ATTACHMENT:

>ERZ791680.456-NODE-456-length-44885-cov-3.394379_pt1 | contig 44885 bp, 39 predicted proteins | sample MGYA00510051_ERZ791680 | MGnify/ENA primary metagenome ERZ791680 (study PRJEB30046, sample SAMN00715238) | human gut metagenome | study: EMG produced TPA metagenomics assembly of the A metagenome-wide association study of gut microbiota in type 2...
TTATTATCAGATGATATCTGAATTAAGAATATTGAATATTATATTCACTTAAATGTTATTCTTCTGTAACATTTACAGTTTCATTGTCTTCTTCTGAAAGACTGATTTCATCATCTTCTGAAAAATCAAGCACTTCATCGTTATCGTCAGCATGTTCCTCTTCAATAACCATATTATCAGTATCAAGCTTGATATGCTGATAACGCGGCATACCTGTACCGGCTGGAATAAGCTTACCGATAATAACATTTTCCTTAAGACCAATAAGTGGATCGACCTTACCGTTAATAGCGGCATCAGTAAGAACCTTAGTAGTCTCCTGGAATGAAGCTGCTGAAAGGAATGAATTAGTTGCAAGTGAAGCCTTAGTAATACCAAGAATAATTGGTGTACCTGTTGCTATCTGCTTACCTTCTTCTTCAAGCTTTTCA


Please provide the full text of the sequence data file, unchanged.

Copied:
>ERZ791680.456-NODE-456-length-44885-cov-3.394379_pt1 | contig 44885 bp, 39 predicted proteins | sample MGYA00510051_ERZ791680 | MGnify/ENA primary metagenome ERZ791680 (study PRJEB30046, sample SAMN00715238) | human gut metagenome | study: EMG produced TPA metagenomics assembly of the A metagenome-wide association study of gut microbiota in type 2...
TTATTATCAGATGATATCTGAATTAAGAATATTGAATATTATATTCACTTAAATGTTATTCTTCTGTAACATTTACAGTTTCATTGTCTTCTTCTGAAAGACTGATTTCATCATCTTCTGAAAAATCAAGCACTTCATCGTTATCGTCAGCATGTTCCTCTTCAATAACCATATTATCAGTATCAAGCTTGATATGCTGATAACGCGGCATACCTGTACCGGCTGGAATAAGCTTACCGATAATAACATTTTCCTTAAGACCAATAAGTGGATCGACCTTACCGTTAATAGCGGCATCAGTAAGAACCTTAGTAGTCTCCTGGAATGAAGCTGCTGAAAGGAATGAATTAGTTGCAAGTGAAGCCTTAGTAATACCAAGAATAATTGGTGTACCTGTTGCTATCTGCTTACCTTCTTCTTCAAGCTTTTCA